‘People want to hear our jokes’
There are a lot of reasons comedy-lovers should be paying attention to Joey Clift.
Perhaps it’s because he is wearing a suit with images of cats all over it on his social media profile image, or perhaps it’s because he is standing with his comedy troupe looking over a dead body of Columbus. Or maybe you may like Clift because of a bear video he made comparing Native culture to beardom, wearing a giant lobster suit as a Nickelodeon writer, or because he recently ruined a comedy podcast when refusing to play into a Native American trope.
Whatever your reason for paying attention to the career of Joey Clift you're certain to get your money’s worth.
Though he is an enrolled citizen of the Cowlitz Tribe, Clift grew up on the Tulalip Reservation in the state of Washington. A point he says can be a source of confusion for some folks. He is now based in Los Angeles.
In 2010, Clift moved to Los Angeles to pursue his career in comedy. In college, Clift admits that he hadn’t even considered the fact that he could work in comedy and he nearly accepted a job as a regional weatherman in Idaho.
“I grew up in the Tulalip Indian Reservation in Washington State. I loved comedy growing up. I knew that I wanted to make people laugh for a living but because at the time there weren't really a ton of prominent Native American comedians on TV or Native comedy writers I could point to. I didn't think that I was allowed to work in the entertainment industry. So I went to school to be just a small market TV weather guy because I was like, ‘Oh they get to crack jokes on the air.’”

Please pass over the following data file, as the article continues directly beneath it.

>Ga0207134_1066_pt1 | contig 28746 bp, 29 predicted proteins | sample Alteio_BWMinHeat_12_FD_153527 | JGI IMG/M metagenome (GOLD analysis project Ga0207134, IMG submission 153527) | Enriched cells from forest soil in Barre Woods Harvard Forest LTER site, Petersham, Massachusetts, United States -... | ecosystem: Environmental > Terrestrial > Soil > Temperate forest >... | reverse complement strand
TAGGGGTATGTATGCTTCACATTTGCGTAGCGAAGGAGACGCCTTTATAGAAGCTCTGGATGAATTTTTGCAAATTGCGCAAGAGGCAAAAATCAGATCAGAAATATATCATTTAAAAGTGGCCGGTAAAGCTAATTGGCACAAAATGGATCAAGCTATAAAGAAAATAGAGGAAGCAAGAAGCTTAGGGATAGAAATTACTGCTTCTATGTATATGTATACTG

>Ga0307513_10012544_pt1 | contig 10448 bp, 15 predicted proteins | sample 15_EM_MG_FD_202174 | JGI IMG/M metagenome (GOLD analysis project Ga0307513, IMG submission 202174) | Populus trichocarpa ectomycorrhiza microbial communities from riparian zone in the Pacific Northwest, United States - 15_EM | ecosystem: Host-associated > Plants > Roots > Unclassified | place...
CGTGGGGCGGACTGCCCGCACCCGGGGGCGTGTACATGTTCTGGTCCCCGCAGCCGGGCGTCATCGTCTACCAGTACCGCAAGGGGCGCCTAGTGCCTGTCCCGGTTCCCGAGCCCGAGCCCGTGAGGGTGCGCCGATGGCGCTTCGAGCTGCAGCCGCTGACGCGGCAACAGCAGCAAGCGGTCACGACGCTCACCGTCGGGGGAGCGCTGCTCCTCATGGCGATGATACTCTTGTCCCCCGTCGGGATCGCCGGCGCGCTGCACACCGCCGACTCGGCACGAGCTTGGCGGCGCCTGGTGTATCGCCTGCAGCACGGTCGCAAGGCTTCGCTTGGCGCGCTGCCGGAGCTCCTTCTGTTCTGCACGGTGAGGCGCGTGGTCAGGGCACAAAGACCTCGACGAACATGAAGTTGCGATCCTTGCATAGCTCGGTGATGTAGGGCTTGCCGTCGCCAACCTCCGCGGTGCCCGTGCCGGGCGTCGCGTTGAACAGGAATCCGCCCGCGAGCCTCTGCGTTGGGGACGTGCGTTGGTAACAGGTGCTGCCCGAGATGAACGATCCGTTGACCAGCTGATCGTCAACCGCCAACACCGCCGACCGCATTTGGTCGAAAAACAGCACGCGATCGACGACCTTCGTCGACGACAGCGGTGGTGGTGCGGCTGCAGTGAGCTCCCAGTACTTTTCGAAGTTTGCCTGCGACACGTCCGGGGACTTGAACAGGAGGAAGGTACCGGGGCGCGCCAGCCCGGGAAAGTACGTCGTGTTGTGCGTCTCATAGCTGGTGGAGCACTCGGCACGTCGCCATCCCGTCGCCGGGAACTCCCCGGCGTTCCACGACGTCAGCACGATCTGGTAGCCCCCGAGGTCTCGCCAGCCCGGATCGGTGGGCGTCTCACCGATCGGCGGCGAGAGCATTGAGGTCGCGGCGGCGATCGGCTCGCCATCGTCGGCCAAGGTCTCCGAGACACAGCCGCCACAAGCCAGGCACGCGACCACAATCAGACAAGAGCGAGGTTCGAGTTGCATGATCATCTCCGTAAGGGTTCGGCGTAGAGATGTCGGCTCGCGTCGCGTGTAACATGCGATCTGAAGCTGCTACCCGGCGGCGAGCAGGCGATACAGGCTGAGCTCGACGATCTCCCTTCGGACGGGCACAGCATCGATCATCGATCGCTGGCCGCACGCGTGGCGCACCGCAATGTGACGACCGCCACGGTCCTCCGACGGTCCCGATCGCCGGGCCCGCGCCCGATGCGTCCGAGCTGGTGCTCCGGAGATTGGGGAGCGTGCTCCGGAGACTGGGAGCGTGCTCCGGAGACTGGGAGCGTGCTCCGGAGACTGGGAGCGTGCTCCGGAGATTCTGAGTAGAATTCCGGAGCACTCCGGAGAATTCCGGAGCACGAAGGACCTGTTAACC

“I'm one of a few Natives involved in the Los Angeles comedy community. I'm not the only one, but I'm the only one that's been given a lot of opportunities at places like the Upright Citizen’s Brigade Theatre and other LA comedy theaters in recent years which is why I produced the Native American comedy showcase.”
In 2018 and 2019, Clift performed and helped coordinate the sellout comedy show with an all-Native cast titled "The Ghost of Christopher Columbus Theater Smudging Spectacular."
“I know a lot of super-funny Natives in Los Angeles,” he says. “So I was always asking myself like, "Oh, like why are these really super funny Natives not getting opportunities at this really cool, big mainstream comedy theater. So I finally, last year, used my position as a veteran member of the community to basically put together the first-ever showcase of Native American comedians at that theater.”
Clift says they are likely to do it again in 2020.
The American Indian Ready to Wear Catalog
Clift’s influence on the non-Native world also runs strong off the stage as he has contributed as a comedic writer to the likes of the Cartoon Network, Dreamworks, Nickelodeon and more. He also created a Native American satire zine, The American Indian Ready to Wear Catalog.
“I released a comedy satire zine that my mom illustrated a year or two ago. And in it, I had a joke about non-Native new agers who built sweat lodges and they don't know what they're doing. I'm probably one of two people who've ever written down a joke about wrongful sweat lodge death lawsuits.
As Clift describes it, "It's a 12-page satire zine about all of the weird ways Native American people are represented in the media. Written by Joey Clift. Illustrated by Janet Myer, Joey's mom. How cute."
Telling People You’re Native American When You’re Not Native Is A Lot Like Telling A Bear You’re A Bear When You’re Not A Bear
He also worked with IllumiNative last year to distribute his film short: “Telling People You’re Native American When You’re Not Native Is A Lot Like Telling A Bear You’re A Bear When You’re Not A Bear.”